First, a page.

Monkey Heights

Behind Teprima Hill runs a long, wide, commercial street: this is the thumping heart of Monkey Heights. Smaller streets, all of them residential and quiet, branch off in both directions. To the north these quiet lanes are stunted, dead-ended affairs, for they climb the back of Teprima Hill, and must stop before the elevation rises too sharply. To the south, they stretch down to the valley below. The valley is brushed with rows and rows of faded pastel houses which look, from this distance, like a child’s worn but obsessively organized wooden blocks.

I have found no explanation regarding the peculiar name of the neighborhood. I have spent hours researching in vain. Neither library nor bookstore hold any historical accounts, and the citizens, upon being questioned, claim ignorance. It is as if all memories, all printed records, have been meticulously and mysteriously scrubbed away.

The name is far from the only peculiarity. During visits to Monkey Heights I have noticed odd, somewhat eerie things. You must pay attention. If you look closely, you can see things that are off. For instance – one day I walked by a woman who was hanging out of her window watering her flower-boxes. The boxes were crowded with pink and purple petunias. Despite being close to them, however, I could smell no odor. Walking back later, I hazarded a touch of the petals. They were plastic.

On another day, I watched a mother and father as they dragged their little boy, dressed in his Sunday best, into the church at the corner. They had to pass under a disheveled lattice of scaffolding that clung to the building’s exterior. At eye level on the scaffolding hung a large sign with the words “Closed for Construction” in weatherbeaten black type. When this family opened the church doors, I spied two-by-fours and other debris scattered over the pews. Dust floated so thickly in there that the air was opaque with it. But the three continued on, making their way up the aisle, and their backs grew rapidly invisible to me through the church’s hazy half-dark.

Outside the bookshop down the street sit wheelable racks full of children’s books. Fantastic drawings and brightly-colored covers lure the young; parents are forced to stop and take their tiny charges inside. Fragments of childhood (lollipop wrappers, small broken figurines) lie, not infrequently, about the shop’s entrance. I went in once. Very quickly I realized the true nature of the store. Bindings shouted their vulgar titles, and I was overwhelmed by pictures of naked bodies in every lewd arrangement. Those browsing the shelves kept shoulders hunched and faces drawn. Dirty erotica choked every nook and cranny.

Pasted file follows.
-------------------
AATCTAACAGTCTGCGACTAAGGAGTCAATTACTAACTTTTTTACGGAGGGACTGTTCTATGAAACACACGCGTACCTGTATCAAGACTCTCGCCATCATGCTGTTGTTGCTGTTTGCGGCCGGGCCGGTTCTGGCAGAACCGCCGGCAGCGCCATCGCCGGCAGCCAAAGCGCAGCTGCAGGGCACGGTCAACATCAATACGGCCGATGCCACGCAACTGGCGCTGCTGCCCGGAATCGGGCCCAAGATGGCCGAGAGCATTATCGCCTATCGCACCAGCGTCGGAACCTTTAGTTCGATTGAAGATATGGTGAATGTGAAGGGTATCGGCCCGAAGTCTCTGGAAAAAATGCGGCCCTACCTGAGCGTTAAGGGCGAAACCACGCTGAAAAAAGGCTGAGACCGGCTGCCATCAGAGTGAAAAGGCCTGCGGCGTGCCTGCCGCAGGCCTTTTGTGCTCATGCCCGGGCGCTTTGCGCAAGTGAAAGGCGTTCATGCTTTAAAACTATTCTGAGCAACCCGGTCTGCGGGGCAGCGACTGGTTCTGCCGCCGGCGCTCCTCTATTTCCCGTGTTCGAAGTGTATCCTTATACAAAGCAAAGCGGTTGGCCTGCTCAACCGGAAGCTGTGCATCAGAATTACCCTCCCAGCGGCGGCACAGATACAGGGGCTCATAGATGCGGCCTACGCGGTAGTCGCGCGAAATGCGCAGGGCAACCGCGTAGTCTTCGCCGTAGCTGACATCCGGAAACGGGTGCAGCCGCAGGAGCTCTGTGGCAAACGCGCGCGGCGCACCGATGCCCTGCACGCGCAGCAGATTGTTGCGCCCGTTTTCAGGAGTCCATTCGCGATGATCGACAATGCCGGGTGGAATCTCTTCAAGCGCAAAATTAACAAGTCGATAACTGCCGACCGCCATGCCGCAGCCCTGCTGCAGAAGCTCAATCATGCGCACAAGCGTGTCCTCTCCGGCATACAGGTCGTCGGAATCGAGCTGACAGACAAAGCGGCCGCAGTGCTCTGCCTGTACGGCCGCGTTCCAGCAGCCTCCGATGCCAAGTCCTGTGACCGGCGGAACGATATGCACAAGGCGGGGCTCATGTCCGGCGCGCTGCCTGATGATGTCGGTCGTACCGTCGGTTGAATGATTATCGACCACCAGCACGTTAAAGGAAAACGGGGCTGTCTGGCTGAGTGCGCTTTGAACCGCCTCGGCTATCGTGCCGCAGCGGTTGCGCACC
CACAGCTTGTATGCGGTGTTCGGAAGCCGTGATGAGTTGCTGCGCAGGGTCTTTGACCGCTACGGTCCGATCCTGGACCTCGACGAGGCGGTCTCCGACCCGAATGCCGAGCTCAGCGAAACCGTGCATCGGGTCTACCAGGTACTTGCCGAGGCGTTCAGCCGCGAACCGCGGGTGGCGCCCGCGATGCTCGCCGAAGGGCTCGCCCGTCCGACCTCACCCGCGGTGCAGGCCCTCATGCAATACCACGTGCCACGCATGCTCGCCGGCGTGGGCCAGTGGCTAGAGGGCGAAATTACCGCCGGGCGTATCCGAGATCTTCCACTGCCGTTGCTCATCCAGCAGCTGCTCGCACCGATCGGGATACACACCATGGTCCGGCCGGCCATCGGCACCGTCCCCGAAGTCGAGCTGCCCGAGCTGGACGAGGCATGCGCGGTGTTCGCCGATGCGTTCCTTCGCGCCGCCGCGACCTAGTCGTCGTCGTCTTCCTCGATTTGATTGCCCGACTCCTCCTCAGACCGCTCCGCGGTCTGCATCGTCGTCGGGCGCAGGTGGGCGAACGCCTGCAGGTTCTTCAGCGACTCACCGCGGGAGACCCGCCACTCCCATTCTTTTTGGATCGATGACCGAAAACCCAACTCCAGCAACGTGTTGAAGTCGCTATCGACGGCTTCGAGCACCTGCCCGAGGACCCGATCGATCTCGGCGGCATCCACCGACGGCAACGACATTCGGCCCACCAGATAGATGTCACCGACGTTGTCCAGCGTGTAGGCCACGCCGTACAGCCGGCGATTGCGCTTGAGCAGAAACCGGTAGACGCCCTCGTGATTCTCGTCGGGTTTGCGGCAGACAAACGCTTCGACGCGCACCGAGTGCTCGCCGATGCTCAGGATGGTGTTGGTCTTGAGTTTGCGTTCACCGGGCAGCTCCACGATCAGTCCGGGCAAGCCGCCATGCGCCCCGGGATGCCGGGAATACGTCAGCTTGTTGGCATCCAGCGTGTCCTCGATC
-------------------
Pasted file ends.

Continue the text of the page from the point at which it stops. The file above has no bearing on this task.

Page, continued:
Weather is another thing altogether. No where else in the city does it behave with such stunning and strange regularity. Early every morning a soupy fog swallows the wide street and any sleepy-eyed citizens who happen to be out. By late morning, the fog whisks itself away, leaving shreds of mist hanging here and there until the sun melts them apart. Around noon the sun dominates, touching the whole length of the street with its heavy yellow forefingers. A few hours later the clouds make a great show of rumbling in; they thumb their dark grey noses at the sun, and proceed to dump sheets of water over the neighborhood for two hours. I have heard the inhabitants of Monkey Heights call this “The Deluge”. Finally, when early evening arrives, the rain stops. Then before night comes down, the sky clears enough to allow a brilliant rose and gold twilight to bathe the buildings in romantic thoughts.

I have taken late-night walks along the wide street behind Teprima Hill, and along the smaller branching roads. As it so happens, I am on just such a walk now. There is never another soul out at this time. Ground floor windows, the ones that are still aglow, always draw my attention – I move near and peep through them surreptitiously. Electric light floods the rooms, but I never see anyone in them. The easy explanation would be something like coincidence: inhabitants are simply in rooms away from the street at the moment I go by. My imagination is not easy, and prods me to other possibilities. Do these denizens turn transparent after a certain hour? I breathe wetly in the soup of fog, saturated by questions. Then, just before heading home, in the last lighted window of my path, I catch a glimpse of life. It is a woefully hairy arm – much too hairy to belong to a human – reaching around the corner to switch off a lamp.

~ by kingzoko on January 14, 2011.

3 Responses to “Monkey Heights”

  1. this is my favorite.

  2. this is my favorite too.

  3. I want more!

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